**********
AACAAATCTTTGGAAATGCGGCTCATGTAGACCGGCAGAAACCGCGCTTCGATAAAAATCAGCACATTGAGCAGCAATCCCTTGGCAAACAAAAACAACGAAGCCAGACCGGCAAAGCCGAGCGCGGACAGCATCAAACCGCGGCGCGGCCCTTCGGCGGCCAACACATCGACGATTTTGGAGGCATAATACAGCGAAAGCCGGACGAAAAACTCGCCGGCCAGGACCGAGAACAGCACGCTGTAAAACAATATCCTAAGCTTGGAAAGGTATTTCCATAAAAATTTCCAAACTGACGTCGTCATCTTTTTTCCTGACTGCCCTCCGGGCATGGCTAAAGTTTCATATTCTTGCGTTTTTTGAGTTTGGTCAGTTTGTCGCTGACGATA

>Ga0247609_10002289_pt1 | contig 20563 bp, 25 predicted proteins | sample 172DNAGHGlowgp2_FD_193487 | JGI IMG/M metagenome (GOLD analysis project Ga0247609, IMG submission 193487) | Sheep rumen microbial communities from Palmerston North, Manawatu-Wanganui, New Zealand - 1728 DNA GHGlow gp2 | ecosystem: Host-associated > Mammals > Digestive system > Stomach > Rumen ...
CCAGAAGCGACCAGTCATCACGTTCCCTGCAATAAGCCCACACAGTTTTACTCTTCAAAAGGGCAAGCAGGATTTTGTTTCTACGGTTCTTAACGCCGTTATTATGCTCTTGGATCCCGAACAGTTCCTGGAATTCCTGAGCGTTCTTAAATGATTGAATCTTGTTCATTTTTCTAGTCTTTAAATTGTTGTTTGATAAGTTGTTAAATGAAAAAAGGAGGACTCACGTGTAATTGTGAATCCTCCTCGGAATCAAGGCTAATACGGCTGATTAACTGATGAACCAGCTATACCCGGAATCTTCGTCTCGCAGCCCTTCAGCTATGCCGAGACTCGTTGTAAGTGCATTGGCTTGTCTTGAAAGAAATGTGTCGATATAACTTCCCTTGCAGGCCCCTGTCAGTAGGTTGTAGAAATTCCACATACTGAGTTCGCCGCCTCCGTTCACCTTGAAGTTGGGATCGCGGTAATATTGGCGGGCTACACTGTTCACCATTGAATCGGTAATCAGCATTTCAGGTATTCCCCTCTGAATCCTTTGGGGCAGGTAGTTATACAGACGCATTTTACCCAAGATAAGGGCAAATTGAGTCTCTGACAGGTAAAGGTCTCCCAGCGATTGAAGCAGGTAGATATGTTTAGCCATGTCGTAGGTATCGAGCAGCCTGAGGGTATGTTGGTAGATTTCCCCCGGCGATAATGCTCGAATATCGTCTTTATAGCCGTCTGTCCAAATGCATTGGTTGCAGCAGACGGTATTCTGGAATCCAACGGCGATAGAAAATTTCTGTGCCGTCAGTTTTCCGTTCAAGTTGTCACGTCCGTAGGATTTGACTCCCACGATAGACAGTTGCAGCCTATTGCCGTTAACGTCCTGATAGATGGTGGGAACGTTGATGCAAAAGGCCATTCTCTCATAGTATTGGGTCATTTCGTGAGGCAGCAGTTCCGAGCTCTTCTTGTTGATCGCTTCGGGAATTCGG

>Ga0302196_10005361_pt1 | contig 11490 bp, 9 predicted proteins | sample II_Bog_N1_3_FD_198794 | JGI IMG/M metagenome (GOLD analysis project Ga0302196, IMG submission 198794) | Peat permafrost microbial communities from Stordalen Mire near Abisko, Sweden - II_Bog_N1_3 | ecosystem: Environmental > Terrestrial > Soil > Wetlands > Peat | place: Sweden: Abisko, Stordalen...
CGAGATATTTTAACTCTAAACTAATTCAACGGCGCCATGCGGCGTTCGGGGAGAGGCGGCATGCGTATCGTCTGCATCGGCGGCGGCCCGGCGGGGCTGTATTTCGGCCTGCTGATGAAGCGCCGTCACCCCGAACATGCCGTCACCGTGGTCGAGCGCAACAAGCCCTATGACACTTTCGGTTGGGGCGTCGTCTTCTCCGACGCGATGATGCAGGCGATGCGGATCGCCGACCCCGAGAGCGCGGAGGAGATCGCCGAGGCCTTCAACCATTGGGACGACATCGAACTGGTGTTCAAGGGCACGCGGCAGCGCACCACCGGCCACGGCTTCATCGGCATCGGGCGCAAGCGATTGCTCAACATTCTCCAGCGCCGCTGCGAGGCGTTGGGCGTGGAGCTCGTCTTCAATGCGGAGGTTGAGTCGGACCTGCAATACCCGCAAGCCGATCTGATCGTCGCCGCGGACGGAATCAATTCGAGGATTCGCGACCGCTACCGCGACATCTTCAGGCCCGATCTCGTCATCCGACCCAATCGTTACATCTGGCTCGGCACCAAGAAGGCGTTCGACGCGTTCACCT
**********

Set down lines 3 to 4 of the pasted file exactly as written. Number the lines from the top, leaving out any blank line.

CCAGAAGCGACCAGTCATCACGTTCCCTGCAATAAGCCCACACAGTTTTACTCTTCAAAAGGGCAAGCAGGATTTTGTTTCTACGGTTCTTAACGCCGTTATTATGCTCTTGGATCCCGAACAGTTCCTGGAATTCCTGAGCGTTCTTAAATGATTGAATCTTGTTCATTTTTCTAGTCTTTAAATTGTTGTTTGATAAGTTGTTAAATGAAAAAAGGAGGACTCACGTGTAATTGTGAATCCTCCTCGGAATCAAGGCTAATACGGCTGATTAACTGATGAACCAGCTATACCCGGAATCTTCGTCTCGCAGCCCTTCAGCTATGCCGAGACTCGTTGTAAGTGCATTGGCTTGTCTTGAAAGAAATGTGTCGATATAACTTCCCTTGCAGGCCCCTGTCAGTAGGTTGTAGAAATTCCACATACTGAGTTCGCCGCCTCCGTTCACCTTGAAGTTGGGATCGCGGTAATATTGGCGGGCTACACTGTTCACCATTGAATCGGTAATCAGCATTTCAGGTATTCCCCTCTGAATCCTTTGGGGCAGGTAGTTATACAGACGCATTTTACCCAAGATAAGGGCAAATTGAGTCTCTGACAGGTAAAGGTCTCCCAGCGATTGAAGCAGGTAGATATGTTTAGCCATGTCGTAGGTATCGAGCAGCCTGAGGGTATGTTGGTAGATTTCCCCCGGCGATAATGCTCGAATATCGTCTTTATAGCCGTCTGTCCAAATGCATTGGTTGCAGCAGACGGTATTCTGGAATCCAACGGCGATAGAAAATTTCTGTGCCGTCAGTTTTCCGTTCAAGTTGTCACGTCCGTAGGATTTGACTCCCACGATAGACAGTTGCAGCCTATTGCCGTTAACGTCCTGATAGATGGTGGGAACGTTGATGCAAAAGGCCATTCTCTCATAGTATTGGGTCATTTCGTGAGGCAGCAGTTCCGAGCTCTTCTTGTTGATCGCTTCGGGAATTCGG

>Ga0302196_10005361_pt1 | contig 11490 bp, 9 predicted proteins | sample II_Bog_N1_3_FD_198794 | JGI IMG/M metagenome (GOLD analysis project Ga0302196, IMG submission 198794) | Peat permafrost microbial communities from Stordalen Mire near Abisko, Sweden - II_Bog_N1_3 | ecosystem: Environmental > Terrestrial > Soil > Wetlands > Peat | place: Sweden: Abisko, Stordalen...